John Paul Jones Monument

This statue honors the Revolutionary War hero rumored to have been the first to raise the new American flag on a foreign war vessel.

John Paul Jones was a British merchant marine turned fugitive who took refuge in Virginia in 1773. At the outset of the Revolutionary War, he entered the Continental Navy as a lieutenant. Swiftly promoted to captain, Jones was given command of his first ship in 1776. His aggressive tactics led to his promotion to commodore and earned him a reputation as a pirate among the British. 

Created by sculptor Charles Henry Niehaus and architect Thomas Hastings, this memorial to John Paul Jones consists of a bronze portrait statue mounted against a marble pylon. The statue itself depicts Jones in a naval officer's uniform, holding the pommel of his sword in his left hand. On the rear of the pylon, a relief shows Jones hoisting the American flag on a war vessel. Tradition says that he was the first to raise the new flag on a foreign war vessel.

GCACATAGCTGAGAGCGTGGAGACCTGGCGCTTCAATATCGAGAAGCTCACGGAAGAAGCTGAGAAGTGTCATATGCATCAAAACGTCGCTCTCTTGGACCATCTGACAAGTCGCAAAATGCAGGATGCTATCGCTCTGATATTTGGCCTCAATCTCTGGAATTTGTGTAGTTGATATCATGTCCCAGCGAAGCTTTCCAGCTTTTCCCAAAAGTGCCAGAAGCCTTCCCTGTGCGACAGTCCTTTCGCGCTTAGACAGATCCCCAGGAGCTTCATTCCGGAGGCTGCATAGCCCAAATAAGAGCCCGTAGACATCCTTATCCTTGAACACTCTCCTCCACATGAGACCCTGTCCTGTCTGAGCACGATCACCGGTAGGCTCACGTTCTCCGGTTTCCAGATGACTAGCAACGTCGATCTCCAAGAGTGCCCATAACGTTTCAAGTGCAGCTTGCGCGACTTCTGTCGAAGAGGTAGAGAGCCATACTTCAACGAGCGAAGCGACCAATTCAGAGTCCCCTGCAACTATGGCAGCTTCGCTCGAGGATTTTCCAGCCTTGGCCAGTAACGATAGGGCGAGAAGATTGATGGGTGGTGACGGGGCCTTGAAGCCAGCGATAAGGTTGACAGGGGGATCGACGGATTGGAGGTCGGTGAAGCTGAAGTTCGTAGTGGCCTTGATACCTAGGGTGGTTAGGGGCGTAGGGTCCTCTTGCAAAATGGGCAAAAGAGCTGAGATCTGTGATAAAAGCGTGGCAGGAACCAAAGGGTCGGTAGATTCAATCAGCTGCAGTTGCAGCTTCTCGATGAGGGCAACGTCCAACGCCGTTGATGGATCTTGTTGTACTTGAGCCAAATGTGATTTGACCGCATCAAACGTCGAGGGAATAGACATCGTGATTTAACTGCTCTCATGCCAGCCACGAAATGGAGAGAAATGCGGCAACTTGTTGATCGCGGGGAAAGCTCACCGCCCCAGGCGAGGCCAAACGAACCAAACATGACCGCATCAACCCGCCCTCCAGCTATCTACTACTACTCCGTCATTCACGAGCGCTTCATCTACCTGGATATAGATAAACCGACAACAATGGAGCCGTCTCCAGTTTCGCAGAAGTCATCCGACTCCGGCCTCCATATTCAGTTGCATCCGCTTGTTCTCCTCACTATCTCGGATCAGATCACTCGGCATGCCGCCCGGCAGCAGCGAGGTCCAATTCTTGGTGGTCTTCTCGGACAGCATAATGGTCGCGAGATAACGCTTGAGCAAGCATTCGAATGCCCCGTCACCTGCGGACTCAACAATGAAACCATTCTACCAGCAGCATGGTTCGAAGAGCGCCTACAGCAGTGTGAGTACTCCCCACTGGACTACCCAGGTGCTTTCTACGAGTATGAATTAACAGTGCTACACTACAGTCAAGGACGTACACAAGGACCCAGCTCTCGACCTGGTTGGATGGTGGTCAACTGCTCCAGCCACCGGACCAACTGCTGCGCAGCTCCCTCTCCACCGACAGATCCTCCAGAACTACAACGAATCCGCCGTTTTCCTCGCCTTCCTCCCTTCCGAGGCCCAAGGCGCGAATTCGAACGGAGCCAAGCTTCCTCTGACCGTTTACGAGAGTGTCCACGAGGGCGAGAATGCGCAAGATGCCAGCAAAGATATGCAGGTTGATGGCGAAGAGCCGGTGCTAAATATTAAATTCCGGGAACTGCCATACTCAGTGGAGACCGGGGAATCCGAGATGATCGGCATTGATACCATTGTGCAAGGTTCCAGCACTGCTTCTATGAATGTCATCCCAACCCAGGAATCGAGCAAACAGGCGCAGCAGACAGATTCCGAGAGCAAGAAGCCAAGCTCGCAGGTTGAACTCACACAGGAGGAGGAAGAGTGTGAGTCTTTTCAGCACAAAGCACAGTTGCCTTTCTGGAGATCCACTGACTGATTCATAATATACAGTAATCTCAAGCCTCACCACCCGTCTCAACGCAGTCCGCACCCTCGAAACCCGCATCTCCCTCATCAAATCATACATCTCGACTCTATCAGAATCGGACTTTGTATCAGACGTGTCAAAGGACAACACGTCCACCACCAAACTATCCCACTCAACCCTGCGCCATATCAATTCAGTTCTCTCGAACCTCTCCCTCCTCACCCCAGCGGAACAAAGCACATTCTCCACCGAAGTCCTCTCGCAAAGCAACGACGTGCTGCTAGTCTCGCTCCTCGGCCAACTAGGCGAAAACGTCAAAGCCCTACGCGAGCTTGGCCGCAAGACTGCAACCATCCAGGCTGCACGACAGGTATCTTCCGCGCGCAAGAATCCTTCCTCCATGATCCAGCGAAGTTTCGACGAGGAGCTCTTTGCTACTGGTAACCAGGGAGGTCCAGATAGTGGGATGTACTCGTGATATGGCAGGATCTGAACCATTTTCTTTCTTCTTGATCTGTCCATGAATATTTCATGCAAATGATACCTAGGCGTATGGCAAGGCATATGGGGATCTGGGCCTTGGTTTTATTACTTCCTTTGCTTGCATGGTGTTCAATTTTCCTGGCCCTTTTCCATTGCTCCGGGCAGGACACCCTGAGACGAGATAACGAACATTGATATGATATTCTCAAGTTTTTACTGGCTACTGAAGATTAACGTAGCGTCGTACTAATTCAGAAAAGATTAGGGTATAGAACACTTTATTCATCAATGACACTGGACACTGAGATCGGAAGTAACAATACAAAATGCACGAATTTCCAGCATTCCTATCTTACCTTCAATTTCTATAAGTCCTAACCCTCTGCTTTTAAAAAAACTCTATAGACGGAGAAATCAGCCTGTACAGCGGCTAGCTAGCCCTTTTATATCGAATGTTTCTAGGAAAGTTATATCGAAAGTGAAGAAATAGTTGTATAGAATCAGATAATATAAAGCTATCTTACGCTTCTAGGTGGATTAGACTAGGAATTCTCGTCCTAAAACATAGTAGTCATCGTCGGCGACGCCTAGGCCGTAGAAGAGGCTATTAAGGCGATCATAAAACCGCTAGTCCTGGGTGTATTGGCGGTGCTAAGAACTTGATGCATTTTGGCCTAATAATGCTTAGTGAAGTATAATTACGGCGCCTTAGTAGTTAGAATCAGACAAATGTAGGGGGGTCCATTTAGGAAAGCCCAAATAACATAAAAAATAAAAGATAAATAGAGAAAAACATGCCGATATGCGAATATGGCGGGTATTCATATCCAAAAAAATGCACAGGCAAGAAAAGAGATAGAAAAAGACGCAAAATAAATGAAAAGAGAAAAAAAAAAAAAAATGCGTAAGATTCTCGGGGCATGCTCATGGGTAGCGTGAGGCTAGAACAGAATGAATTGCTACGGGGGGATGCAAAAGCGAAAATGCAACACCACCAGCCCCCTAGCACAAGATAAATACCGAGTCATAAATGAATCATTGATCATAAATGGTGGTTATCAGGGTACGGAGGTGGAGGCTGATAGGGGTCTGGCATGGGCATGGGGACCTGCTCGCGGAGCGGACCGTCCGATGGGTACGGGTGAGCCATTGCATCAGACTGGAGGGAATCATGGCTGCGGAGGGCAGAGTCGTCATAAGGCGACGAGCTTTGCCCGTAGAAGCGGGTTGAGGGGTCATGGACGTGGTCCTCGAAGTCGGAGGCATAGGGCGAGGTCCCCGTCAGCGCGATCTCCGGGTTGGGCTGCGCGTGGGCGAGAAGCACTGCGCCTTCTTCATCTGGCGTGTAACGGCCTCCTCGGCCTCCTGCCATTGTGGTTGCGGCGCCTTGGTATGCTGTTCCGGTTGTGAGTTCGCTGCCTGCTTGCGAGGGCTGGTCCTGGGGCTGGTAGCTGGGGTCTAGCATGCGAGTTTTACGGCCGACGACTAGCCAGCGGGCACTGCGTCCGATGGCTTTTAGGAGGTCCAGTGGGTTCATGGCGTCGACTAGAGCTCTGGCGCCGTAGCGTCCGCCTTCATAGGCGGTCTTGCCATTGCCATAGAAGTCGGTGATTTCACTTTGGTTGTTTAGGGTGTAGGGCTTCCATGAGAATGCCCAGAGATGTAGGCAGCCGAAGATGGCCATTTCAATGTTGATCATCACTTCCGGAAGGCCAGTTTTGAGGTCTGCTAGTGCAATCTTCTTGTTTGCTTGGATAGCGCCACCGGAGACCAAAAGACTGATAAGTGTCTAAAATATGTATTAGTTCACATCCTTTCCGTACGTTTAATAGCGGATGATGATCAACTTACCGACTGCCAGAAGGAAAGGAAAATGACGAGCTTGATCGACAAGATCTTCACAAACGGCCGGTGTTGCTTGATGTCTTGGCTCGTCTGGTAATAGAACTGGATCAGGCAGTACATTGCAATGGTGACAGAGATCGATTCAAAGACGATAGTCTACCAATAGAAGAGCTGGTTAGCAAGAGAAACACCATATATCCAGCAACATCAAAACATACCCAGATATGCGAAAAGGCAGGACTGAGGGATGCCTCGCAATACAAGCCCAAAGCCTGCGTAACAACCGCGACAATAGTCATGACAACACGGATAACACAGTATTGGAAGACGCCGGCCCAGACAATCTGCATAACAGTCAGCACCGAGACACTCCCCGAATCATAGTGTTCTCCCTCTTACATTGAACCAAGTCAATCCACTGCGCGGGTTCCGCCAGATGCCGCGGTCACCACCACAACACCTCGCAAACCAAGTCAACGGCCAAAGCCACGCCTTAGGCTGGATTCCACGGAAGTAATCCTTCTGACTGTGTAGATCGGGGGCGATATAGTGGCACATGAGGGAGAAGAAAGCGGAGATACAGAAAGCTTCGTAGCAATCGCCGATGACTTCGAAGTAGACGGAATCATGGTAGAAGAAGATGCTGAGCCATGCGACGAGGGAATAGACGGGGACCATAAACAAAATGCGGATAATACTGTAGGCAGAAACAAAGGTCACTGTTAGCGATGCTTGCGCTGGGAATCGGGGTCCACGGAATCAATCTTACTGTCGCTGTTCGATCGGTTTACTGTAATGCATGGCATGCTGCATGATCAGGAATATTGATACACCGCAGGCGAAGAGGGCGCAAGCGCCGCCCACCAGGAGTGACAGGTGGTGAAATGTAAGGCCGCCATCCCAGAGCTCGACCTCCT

Congress authorized the statue on June 8, 1906 (34 Stat., 224) with an appropriation of $50,000. It was dedicated April 17, 1912. The statue is located at 17th St. and Independence Ave., N.W. and currently owned by the National Park Service.

Part of American Revolution Statuary
National Register: July 14, 1978
Within East and West Potomac Parks Historic District



17th Street and Independence Avenue, SW